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There is a new term entering into our national vocabulary. It is “Restorative Justice.” With many of the recent changes in jail bail amounts, dropping of cash bail requirements, defunding of policing, and lowering thresholds defining the severity of crimes, the debate has become whether justice for the populous is served by simply reducing the severity associated with criminal activity. This study looks at the biblical definition and support for the ideas behind restorative justice.

Restorative justice is meant to repair the harm caused by crime. It is based on a collaborative process between victims, offenders, and community members. The emphasis of restorative justice is accountability. It involves restoration of the victims’ rights, as well as those of the offenders. What restorative justice is not is the continued release of offenders without accountability. The word restore comes from the Latin word rēstaurāre to rebuild, to bring back to health, to return (something lost, stolen) to its owner or to re-introduce, re-enforce, or restore discipline.

Crime is not new in our human history. In Genesis, the first book of the Bible, we are given an immediate introduction to a horrific crime, murder. Adam and Eve’s sons, the brothers Cain and Abel, find themselves in competition for God’s favor. Cain kills his brother most likely with a stone in a fit of jealousy. We read on in Genesis that society continues to break down and God is forced to bring on the “Big Flood.” A man named Noah saves humanity and humanity gets another try. God then lays out a restorative plan for everyone. We see the roots of biblical restorative justice begin here with God’s covenant to Abraham:

(Genesis 12:1-3)[ref]NIV New International Version Translations[/ref] – “The Lord had said to Abram, ‘Go from your country, your people and your father’s household to the land I will show you. I will make you into a great nation, and I will bless you; I will make your name great, and you will be a blessing. I will bless those who bless you, and whoever curses you I will curse; and all peoples on earth will be blessed through you.’”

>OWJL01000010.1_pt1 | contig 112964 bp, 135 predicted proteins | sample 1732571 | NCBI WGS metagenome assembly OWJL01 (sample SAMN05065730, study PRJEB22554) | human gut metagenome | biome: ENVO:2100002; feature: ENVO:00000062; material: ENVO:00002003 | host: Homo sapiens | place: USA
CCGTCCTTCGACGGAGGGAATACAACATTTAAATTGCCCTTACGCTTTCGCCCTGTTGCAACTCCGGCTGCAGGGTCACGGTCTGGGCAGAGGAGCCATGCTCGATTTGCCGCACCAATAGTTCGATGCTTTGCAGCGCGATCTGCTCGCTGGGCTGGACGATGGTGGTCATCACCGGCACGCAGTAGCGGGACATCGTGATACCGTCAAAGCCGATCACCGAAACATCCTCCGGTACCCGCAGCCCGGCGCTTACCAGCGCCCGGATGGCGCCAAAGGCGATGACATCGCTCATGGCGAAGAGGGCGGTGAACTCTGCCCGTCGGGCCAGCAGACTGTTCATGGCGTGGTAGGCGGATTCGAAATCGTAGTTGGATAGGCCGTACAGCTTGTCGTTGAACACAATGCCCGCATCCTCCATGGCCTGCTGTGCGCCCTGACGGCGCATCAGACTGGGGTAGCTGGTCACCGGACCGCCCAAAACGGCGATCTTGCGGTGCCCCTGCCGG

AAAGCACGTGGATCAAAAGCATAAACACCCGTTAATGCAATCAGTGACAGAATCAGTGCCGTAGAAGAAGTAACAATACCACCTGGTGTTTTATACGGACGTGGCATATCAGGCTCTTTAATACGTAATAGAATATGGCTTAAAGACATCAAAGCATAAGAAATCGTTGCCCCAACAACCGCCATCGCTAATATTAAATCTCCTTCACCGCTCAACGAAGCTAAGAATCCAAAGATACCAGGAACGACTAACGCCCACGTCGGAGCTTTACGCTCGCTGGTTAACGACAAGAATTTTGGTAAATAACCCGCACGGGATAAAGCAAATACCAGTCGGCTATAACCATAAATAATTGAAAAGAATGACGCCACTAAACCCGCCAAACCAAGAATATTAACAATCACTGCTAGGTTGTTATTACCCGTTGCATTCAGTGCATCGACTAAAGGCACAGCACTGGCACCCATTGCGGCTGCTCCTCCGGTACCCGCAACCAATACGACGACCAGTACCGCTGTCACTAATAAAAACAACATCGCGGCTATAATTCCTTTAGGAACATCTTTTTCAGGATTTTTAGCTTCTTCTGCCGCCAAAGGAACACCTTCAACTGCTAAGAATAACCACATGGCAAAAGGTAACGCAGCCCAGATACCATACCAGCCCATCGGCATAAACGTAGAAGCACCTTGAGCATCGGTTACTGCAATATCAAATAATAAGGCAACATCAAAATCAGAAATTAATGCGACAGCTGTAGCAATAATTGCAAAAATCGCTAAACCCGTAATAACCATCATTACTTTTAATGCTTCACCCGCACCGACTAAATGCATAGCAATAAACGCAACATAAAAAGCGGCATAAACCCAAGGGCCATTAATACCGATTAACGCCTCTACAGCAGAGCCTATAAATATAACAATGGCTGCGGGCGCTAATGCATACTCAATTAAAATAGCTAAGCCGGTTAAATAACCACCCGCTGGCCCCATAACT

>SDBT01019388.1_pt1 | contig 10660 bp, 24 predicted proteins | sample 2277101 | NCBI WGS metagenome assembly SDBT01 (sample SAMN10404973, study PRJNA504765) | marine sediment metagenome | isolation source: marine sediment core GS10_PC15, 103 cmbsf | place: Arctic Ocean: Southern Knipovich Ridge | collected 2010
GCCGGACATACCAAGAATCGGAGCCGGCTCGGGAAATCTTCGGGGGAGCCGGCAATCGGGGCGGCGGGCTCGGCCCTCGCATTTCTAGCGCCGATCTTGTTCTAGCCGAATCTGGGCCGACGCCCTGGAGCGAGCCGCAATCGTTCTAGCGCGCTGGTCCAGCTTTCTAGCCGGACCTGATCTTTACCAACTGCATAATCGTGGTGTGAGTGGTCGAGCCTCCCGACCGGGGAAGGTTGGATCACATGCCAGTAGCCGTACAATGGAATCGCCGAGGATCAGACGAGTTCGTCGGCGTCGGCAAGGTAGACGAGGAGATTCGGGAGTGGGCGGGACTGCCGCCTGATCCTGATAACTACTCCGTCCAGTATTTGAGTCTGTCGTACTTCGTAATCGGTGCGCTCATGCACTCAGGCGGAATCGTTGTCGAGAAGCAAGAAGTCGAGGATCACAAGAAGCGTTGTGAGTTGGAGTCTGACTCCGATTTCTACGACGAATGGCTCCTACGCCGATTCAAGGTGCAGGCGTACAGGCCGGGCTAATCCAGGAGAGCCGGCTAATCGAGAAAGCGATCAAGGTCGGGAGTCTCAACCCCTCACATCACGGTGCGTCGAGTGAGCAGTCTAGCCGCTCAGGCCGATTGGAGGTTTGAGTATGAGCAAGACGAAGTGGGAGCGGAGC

Today, society might blame the murder of Abel on the availability of stones. Yet, to kill, to destroy life takes many forms. Weapons can be anything: a car, a hostile relationship, drugs, or simply a choice to end the life of a child rather than become a parent. Poor decisions are behind every crime. The nature of the problem with restoration lies totally in the heart (mind). Fear of imprisonment, or incentives have never worked well. For Restorative justice to be successful requires the transformation of a heart into one that seeks to please God.

God responded to human depravity, alienation, and injustice by first creating a covenant with His people. God established a set of Laws. God’s promise was to ultimately create a lasting community of peace. It is still God’s promise! Members will share the community together, peacefully, and forever. Restorative justice, therefore, begins with conforming to the Will of God. God’s justice has always been intended for the salvation of His people and the restoration of covenant relationships. God’s love is always working to set right that which has been and continues to be corrupted.

(Ephesians 2:12-13) – “remember that at that time you were separate from Christ, excluded from citizenship in Israel and foreigners to the covenants of the promise, without hope and without God in the world. But now in Christ Jesus you who once were far away have been brought near by the blood of Christ.”